The problem with this plan was two-fold: (1) I needed to remember that I changed the routine and (2) I needed to not get distracted by other pursuits when I went to close the shades and check over the plants.
Unfortunately for every living thing in my apartment, I spent last night vacuuming shards of metal out of my carpets and picking more shards of metal out of the fabric of my footstool. Thanks, tremendously terrible extermination company that the outrageously obnoxious management company keeps hiring to apparently only treat my apartment instead of the entire building. Picking splinters of steel wool out of my feet has been a truly engaging pastime.
I completely forgot that I even had plants in my apartment last night.
As of this morning, the seedlings in the plastic containers are still going strong and I may have managed to save a few of the stems in one of the the egg cartons but at least two dozen of my seedlings were shriveled and collapsed and thread-thin and will never more grace my windowsill.
One of the many contributing factors of my depression is a fear of failure. A nearly debilitating fear of failure that keeps me from singing along with recorded renditions of “The Best Is Yet To Come” because I once screwed it up during a concert and have yet to recover my ability to enjoy that song (which is one of my favorites) through the heaps of embarrassment and disappointment in myself. One of the many ironies of my climb out of depression is that when I feel good my gardening suffers and when my gardening suffers I feel bad.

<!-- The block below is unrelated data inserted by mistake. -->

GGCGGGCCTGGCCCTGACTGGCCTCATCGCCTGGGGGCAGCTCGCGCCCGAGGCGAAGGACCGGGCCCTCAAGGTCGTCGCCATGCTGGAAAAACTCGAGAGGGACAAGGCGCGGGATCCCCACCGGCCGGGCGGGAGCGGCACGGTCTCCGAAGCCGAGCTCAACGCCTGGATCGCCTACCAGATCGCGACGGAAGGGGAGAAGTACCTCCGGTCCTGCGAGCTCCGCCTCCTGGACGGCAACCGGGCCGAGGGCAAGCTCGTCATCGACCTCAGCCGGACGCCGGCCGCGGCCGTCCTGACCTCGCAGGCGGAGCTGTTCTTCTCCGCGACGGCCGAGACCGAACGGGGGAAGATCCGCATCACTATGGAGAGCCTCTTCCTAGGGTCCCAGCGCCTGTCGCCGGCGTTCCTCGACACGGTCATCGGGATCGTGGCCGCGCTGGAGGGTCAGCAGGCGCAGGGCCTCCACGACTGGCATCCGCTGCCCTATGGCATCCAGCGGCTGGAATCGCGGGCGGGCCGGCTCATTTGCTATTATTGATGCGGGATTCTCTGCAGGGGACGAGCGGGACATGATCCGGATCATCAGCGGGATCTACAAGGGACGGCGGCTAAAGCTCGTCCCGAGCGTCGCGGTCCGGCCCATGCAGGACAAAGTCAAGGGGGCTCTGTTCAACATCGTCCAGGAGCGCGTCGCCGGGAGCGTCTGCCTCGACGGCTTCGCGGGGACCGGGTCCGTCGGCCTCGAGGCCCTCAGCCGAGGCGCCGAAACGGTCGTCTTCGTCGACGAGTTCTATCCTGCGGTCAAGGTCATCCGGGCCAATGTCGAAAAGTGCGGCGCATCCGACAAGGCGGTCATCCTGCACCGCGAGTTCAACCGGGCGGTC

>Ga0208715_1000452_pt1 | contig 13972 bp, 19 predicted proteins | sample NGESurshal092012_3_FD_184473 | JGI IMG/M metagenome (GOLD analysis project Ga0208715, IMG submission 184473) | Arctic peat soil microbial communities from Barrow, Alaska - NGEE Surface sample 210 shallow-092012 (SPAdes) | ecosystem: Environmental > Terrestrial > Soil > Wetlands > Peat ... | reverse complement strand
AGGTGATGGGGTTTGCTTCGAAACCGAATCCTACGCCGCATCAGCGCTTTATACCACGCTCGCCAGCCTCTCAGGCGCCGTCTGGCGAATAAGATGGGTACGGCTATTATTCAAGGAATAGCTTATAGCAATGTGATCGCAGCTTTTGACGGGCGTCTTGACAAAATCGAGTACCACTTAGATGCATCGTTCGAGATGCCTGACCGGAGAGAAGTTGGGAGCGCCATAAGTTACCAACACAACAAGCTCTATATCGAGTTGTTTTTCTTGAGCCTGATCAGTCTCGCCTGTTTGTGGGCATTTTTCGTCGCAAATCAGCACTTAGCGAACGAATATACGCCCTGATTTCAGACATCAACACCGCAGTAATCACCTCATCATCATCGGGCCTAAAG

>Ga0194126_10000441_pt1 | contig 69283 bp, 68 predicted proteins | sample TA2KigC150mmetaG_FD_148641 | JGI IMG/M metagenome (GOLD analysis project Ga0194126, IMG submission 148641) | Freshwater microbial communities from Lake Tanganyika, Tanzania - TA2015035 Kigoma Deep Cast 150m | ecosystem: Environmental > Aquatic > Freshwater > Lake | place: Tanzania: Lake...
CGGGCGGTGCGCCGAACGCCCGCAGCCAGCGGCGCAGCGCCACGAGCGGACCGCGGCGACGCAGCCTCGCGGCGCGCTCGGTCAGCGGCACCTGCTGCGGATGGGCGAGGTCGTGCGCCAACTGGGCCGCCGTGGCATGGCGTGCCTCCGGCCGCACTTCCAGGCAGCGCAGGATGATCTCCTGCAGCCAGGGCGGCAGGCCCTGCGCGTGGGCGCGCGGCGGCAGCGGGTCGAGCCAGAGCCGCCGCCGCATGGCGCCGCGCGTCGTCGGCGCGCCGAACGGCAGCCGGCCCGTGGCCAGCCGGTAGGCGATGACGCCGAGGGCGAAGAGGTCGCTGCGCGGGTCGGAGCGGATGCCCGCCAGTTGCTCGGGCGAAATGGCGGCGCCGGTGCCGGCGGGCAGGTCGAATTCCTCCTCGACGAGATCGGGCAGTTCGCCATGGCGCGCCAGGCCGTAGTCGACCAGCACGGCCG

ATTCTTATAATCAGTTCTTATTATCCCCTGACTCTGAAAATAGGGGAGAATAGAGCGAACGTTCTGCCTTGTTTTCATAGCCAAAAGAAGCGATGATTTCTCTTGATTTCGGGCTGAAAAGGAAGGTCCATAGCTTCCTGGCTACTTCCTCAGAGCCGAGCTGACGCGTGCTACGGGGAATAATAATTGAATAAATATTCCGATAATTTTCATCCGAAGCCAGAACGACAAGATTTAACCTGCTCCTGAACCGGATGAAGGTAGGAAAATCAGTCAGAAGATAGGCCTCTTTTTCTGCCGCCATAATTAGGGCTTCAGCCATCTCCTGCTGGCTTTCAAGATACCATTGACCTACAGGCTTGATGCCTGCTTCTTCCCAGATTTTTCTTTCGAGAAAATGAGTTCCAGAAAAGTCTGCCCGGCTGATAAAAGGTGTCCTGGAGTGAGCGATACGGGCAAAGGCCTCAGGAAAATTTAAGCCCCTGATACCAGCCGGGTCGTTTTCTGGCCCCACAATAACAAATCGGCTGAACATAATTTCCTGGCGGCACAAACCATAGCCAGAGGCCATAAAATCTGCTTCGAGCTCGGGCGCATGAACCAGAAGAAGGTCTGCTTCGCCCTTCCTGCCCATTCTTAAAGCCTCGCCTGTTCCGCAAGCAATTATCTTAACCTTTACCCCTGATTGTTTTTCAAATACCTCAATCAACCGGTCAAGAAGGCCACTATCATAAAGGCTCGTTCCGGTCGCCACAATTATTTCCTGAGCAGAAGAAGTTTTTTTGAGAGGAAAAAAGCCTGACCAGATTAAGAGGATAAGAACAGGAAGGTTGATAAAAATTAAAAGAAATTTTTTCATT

Thank you, Joseph Heller.
So: I have now failed at least two dozen seedlings. Killed them dead. And yet…I am absolutely getting so much better because my reaction this morning was essentially, “aw, plants” instead of “I AM A HORRIBLE, TERRIBLE MURDERER” and some tears. These days, that emotion seems to be reserved for emptying mousetraps.
When I called my father this morning to say “I am sad” and “I’m a terrible plant parent” I wasn’t busy feeling like a failure. Instead, I was thinking about what other plants would go well in a windowsill with some zinnias and whether it would be better to start those from seed or to buy some sturdy plants from a nursery.
I do desperately wish I could have a cat. If I had one already, I could have worked to get it registered as an emotional support animal. Unfortunately, starting from scratch and obtaining a pet in the hopes that I could get away with it long enough to go through the process of registering is untenable and would not be fair to the cat. As this mouse situation goes on, though, I’m more and more inclined to demand a foster situation be approved by the management so that I can house a mouser. The extermination company is clearly not doing it.
We can all agree that this shouldn’t happen, right?
That’s the magnetic edge of an iPad cover after I hovered it a quarter of an inch over my footstool and moved it across the width of one end, once.
Anywho, the State of the Meg is this: gardening helps, I’m not awesome at changing routines, I owe some flowers an apology, and I’m still going to have bright, beautiful blooms in my windowsill (just not quite as many as originally anticipated), and I have tangible emotional proof that failures have become merely momentary setbacks. Overall, I consider this morning a big win.
Still want a cat, though.